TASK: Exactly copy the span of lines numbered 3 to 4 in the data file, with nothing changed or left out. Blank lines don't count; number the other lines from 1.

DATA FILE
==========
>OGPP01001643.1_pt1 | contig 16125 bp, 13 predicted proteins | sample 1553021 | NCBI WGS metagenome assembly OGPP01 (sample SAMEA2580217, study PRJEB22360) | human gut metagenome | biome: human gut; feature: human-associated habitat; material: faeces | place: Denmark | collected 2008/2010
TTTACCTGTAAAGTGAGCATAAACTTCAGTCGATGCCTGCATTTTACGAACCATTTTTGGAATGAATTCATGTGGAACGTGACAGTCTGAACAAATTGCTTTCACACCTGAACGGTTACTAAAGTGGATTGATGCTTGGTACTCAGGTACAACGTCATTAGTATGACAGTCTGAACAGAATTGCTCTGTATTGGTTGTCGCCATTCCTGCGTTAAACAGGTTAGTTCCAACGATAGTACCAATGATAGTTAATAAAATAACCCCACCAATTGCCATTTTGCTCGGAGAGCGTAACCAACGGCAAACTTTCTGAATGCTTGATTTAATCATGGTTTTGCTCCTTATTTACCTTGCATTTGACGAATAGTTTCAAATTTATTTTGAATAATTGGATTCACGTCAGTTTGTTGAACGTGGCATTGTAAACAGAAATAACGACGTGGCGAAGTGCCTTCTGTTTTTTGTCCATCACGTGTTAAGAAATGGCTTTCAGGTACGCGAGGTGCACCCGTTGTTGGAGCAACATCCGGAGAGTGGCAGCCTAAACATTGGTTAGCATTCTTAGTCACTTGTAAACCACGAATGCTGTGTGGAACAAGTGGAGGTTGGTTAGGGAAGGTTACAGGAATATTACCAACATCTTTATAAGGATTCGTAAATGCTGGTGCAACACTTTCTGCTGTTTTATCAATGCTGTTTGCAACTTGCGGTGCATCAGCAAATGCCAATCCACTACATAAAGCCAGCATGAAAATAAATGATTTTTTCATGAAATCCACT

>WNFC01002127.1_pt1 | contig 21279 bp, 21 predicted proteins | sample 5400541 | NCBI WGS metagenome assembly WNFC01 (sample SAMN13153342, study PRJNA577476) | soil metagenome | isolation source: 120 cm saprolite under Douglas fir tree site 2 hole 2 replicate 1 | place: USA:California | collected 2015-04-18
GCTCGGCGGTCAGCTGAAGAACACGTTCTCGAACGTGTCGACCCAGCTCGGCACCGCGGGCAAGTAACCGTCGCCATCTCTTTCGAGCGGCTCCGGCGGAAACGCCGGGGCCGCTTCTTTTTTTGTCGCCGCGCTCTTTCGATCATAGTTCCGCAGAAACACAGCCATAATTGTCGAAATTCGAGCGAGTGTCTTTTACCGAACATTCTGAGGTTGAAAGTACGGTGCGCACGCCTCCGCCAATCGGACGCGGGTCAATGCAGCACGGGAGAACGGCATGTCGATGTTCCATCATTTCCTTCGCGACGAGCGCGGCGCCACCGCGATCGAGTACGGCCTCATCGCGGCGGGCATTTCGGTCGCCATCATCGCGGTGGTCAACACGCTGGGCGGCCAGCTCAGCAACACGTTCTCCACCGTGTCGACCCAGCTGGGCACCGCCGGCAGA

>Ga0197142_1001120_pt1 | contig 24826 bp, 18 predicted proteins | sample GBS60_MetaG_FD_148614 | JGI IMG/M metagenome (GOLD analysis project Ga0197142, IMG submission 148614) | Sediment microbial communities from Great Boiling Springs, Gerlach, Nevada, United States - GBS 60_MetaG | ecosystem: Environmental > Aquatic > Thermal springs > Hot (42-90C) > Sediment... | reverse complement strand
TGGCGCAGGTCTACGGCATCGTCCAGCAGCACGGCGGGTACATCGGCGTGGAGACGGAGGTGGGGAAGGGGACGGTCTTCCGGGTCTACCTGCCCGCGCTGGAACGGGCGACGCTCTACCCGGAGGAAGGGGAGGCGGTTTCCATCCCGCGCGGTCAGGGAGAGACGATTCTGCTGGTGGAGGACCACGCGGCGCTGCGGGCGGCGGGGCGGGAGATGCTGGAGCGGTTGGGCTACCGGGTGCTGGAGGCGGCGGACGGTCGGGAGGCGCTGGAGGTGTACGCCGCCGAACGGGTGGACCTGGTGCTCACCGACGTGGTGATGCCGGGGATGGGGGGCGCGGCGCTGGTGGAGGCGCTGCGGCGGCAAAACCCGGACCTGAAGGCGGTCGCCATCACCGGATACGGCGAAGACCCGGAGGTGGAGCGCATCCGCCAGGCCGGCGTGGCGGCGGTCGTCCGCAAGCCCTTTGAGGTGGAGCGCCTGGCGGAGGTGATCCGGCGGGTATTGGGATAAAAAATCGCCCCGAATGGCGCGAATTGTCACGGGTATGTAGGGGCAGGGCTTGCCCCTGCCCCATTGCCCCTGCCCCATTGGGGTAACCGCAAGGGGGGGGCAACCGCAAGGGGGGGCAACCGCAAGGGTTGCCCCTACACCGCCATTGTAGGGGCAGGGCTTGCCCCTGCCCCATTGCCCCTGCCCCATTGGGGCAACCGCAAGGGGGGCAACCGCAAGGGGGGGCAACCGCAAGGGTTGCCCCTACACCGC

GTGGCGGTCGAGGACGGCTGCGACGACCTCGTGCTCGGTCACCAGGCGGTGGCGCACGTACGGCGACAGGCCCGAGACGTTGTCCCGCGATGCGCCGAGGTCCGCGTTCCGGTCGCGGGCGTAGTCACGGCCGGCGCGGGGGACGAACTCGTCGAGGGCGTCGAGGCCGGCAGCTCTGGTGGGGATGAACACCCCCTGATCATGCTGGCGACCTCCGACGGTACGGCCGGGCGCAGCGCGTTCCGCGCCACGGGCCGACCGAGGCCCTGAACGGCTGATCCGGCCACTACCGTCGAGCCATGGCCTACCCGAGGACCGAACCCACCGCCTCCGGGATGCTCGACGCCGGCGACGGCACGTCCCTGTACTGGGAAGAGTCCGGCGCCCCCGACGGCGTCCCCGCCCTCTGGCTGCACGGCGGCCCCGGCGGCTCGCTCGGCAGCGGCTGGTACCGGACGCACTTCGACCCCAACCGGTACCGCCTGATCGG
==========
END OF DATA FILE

>WNFC01002127.1_pt1 | contig 21279 bp, 21 predicted proteins | sample 5400541 | NCBI WGS metagenome assembly WNFC01 (sample SAMN13153342, study PRJNA577476) | soil metagenome | isolation source: 120 cm saprolite under Douglas fir tree site 2 hole 2 replicate 1 | place: USA:California | collected 2015-04-18
GCTCGGCGGTCAGCTGAAGAACACGTTCTCGAACGTGTCGACCCAGCTCGGCACCGCGGGCAAGTAACCGTCGCCATCTCTTTCGAGCGGCTCCGGCGGAAACGCCGGGGCCGCTTCTTTTTTTGTCGCCGCGCTCTTTCGATCATAGTTCCGCAGAAACACAGCCATAATTGTCGAAATTCGAGCGAGTGTCTTTTACCGAACATTCTGAGGTTGAAAGTACGGTGCGCACGCCTCCGCCAATCGGACGCGGGTCAATGCAGCACGGGAGAACGGCATGTCGATGTTCCATCATTTCCTTCGCGACGAGCGCGGCGCCACCGCGATCGAGTACGGCCTCATCGCGGCGGGCATTTCGGTCGCCATCATCGCGGTGGTCAACACGCTGGGCGGCCAGCTCAGCAACACGTTCTCCACCGTGTCGACCCAGCTGGGCACCGCCGGCAGA